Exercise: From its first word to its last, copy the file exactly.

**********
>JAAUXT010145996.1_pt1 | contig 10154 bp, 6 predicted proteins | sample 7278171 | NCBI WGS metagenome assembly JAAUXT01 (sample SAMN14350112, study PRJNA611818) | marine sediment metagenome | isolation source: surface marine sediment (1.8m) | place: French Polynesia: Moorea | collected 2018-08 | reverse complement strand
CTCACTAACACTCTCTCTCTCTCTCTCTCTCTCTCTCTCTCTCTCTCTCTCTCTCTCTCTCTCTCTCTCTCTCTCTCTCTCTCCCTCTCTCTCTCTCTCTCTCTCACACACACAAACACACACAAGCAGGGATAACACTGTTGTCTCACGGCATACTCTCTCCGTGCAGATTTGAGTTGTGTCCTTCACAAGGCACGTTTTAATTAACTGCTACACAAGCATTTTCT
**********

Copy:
>JAAUXT010145996.1_pt1 | contig 10154 bp, 6 predicted proteins | sample 7278171 | NCBI WGS metagenome assembly JAAUXT01 (sample SAMN14350112, study PRJNA611818) | marine sediment metagenome | isolation source: surface marine sediment (1.8m) | place: French Polynesia: Moorea | collected 2018-08 | reverse complement strand
CTCACTAACACTCTCTCTCTCTCTCTCTCTCTCTCTCTCTCTCTCTCTCTCTCTCTCTCTCTCTCTCTCTCTCTCTCTCTCTCCCTCTCTCTCTCTCTCTCTCTCACACACACAAACACACACAAGCAGGGATAACACTGTTGTCTCACGGCATACTCTCTCCGTGCAGATTTGAGTTGTGTCCTTCACAAGGCACGTTTTAATTAACTGCTACACAAGCATTTTCT